“Emirates Global Aluminium will have an aggregate enterprise value of more than $15 billion and will be the fifth-largest global aluminium company by production, once Emal Phase II is completed in H1 2014,” the new company said in a statement.
Including Emal’s Phase II expansion plan
– which will double its annual production capacity to 1.3 million tonnes – and Dubal’s capacity of about 1 million tpy, Emirates Global Aluminium will have a production capacity of 2.4 million tpy.
The joint company will serve over 440 customers in 55 countries.
“Building on the heritage of Emal and Dubal, the new company will look to expand along the value chain, from aluminium smelting to alumina refining and bauxite mining overseas,” the new company added.
The agreement includes the unification of Dubal’s Jebel Ali and Emal’s Taweelah smelter assets, along with interests in Guinea Alumina
and Cameroon Alumina.
The formal beginning of joint operations is expected to take place by the first half of next year.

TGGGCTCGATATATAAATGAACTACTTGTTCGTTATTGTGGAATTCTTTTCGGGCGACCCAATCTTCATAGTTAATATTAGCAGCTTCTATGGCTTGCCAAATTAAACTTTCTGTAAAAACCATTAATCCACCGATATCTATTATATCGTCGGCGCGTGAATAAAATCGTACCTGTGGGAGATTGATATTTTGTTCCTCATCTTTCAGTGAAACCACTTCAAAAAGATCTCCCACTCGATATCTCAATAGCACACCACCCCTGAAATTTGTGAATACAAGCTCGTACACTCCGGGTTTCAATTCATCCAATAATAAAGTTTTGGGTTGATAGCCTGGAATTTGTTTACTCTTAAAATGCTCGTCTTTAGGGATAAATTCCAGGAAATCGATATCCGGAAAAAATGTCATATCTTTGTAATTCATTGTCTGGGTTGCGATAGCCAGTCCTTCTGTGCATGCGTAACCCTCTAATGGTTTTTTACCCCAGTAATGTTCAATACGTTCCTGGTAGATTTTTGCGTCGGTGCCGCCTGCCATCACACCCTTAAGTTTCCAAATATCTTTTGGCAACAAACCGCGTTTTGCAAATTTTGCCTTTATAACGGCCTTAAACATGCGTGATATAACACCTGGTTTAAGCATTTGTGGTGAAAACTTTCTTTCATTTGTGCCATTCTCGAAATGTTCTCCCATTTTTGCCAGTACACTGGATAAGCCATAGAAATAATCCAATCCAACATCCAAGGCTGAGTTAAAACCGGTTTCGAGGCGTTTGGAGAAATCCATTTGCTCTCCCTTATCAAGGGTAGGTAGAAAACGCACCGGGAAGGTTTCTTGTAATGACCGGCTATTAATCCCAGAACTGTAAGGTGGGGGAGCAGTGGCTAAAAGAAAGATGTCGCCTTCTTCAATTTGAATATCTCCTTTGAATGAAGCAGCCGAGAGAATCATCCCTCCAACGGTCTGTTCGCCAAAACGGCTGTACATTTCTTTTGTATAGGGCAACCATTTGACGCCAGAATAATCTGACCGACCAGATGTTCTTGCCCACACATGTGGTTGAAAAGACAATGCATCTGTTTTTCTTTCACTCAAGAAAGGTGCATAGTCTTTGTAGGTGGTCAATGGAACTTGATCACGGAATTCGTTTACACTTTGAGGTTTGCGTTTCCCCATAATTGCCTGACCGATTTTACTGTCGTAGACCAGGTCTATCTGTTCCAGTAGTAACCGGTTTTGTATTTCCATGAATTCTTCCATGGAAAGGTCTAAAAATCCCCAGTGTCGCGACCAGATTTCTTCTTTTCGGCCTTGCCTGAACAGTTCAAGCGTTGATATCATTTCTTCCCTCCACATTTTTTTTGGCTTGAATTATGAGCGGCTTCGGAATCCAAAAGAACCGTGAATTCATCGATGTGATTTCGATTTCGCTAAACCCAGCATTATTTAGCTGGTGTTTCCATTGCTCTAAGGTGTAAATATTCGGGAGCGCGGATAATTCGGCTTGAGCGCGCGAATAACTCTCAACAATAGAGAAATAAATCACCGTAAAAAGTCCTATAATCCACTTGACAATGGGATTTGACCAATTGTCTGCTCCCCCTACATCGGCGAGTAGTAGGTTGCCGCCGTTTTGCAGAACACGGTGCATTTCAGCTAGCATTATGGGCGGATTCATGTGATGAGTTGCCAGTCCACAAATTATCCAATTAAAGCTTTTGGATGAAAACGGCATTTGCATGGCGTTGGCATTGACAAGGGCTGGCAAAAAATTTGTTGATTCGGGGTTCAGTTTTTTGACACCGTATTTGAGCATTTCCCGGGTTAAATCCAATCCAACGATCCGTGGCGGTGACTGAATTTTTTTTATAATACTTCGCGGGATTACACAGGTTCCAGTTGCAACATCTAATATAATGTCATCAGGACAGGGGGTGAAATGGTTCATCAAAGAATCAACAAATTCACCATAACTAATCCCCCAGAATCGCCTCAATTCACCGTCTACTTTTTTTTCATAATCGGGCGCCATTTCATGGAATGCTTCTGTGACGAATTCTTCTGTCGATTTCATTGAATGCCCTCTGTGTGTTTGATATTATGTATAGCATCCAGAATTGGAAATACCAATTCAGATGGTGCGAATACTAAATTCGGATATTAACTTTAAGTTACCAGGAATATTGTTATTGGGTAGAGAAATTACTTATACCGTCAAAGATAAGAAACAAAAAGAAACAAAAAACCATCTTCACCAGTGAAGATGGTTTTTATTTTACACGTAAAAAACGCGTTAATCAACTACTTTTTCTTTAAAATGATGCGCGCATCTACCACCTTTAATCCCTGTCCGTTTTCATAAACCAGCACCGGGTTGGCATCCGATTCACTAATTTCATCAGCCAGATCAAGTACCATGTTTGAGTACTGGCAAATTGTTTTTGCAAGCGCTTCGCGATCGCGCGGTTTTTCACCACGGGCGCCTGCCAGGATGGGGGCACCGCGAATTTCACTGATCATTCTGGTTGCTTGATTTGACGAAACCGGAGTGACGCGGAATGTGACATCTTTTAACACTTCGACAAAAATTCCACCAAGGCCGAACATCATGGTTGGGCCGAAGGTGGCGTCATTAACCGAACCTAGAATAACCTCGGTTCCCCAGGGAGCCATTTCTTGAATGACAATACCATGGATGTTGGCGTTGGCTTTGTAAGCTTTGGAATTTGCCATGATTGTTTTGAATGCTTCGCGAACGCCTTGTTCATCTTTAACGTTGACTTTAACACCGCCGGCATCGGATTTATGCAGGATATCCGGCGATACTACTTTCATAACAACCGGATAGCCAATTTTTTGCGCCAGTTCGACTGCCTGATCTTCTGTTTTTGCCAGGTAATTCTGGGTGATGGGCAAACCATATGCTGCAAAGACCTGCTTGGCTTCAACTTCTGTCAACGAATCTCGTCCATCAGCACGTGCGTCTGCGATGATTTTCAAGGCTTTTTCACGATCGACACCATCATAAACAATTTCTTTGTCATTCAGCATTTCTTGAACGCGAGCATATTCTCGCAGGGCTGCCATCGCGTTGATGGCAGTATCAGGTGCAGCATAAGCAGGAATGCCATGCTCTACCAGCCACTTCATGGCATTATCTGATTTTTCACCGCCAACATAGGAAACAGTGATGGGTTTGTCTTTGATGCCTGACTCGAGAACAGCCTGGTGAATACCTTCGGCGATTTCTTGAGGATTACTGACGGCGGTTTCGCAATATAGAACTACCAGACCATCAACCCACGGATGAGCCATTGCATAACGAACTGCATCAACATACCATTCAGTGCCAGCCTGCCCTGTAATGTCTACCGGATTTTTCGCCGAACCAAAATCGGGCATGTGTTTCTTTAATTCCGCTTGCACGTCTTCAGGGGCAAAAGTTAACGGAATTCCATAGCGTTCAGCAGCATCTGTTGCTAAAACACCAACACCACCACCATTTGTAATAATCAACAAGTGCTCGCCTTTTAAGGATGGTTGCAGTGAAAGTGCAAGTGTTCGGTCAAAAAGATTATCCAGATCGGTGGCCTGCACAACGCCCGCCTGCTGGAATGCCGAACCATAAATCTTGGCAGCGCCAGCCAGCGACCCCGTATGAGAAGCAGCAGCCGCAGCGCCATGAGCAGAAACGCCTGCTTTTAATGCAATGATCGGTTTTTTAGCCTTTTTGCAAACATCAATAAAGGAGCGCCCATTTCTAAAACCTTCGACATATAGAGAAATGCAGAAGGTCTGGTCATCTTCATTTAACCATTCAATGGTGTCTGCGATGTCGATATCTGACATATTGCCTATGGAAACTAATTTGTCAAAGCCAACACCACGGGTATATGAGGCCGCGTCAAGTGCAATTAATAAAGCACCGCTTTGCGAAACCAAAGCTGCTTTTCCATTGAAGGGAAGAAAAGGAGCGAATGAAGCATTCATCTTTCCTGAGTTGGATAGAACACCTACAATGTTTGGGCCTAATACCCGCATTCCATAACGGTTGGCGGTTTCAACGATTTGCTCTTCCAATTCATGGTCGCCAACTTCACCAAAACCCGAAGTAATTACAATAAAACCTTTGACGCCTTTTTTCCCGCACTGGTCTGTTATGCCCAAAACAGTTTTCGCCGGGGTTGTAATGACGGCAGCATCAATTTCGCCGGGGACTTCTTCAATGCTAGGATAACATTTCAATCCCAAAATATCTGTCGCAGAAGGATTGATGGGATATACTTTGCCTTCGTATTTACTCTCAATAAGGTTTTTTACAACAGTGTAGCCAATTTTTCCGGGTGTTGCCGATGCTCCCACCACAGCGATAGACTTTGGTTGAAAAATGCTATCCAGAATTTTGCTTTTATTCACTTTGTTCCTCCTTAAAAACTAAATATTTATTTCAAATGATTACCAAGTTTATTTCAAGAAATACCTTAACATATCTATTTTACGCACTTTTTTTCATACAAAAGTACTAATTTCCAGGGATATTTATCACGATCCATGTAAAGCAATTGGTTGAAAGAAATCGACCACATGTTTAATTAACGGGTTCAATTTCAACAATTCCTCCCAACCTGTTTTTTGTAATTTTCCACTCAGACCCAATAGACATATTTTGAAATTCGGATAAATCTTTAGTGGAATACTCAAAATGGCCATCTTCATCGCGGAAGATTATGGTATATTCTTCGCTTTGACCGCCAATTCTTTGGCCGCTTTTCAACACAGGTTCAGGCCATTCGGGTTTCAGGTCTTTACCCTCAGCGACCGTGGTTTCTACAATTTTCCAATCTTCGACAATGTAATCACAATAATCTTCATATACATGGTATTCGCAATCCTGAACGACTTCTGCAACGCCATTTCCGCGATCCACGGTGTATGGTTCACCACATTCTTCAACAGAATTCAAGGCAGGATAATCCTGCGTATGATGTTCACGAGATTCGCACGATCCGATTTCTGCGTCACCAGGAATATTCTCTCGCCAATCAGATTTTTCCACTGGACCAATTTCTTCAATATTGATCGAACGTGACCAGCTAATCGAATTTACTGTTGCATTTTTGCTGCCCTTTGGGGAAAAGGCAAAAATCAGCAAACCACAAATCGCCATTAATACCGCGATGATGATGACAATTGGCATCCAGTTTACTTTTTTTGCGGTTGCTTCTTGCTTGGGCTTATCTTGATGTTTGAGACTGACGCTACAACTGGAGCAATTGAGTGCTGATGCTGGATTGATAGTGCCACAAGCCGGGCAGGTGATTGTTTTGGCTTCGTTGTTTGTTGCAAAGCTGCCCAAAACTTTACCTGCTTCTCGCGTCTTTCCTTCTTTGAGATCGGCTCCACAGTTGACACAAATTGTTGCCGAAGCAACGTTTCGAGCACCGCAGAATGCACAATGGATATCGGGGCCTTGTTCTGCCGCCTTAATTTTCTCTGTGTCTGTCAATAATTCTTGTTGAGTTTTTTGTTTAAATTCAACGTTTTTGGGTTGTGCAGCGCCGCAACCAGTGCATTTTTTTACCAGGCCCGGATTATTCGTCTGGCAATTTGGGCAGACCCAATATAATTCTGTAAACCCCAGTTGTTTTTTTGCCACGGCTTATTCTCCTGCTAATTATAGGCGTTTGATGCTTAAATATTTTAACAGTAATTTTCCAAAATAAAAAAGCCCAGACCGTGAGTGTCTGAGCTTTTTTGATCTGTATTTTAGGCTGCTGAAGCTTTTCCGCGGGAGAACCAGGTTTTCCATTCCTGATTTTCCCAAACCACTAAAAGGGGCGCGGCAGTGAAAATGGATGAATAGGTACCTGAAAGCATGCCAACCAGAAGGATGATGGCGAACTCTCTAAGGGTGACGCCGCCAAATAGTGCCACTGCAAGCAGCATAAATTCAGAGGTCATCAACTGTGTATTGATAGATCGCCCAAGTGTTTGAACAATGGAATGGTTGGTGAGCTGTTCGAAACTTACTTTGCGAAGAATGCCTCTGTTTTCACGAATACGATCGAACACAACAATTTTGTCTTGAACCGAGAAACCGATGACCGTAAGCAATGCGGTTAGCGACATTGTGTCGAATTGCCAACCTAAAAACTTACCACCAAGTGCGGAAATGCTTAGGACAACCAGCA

The deal more than doubles Abu Dhabi’s stake in the country’s aluminium sector, according to local media.
Current Dubal president and ceo Abdulla Kalban will become Emirates Global Aluminium’s ceo. Saeed Al Mazrooei, president and ceo of Emal, will become ceo of UAE operations.
Emal’s current chairman Khaldoon Khalifa Al Mubarak will assume the same position at the new company, while Saeed Mohammed Ahmed Al Tayer, vice-chairman of Dubal, will become the new entity’s vice-chair.
The aluminium industry in the Gulf region benefits from cheap natural gas, which accounts for about a third of aluminium production costs.
Energy costs for major producers
per tonne of aluminium produced range from $255 to $368 in the Middle East, while in India, electricity prices range from $514 to $904 per tonne, according to market sources.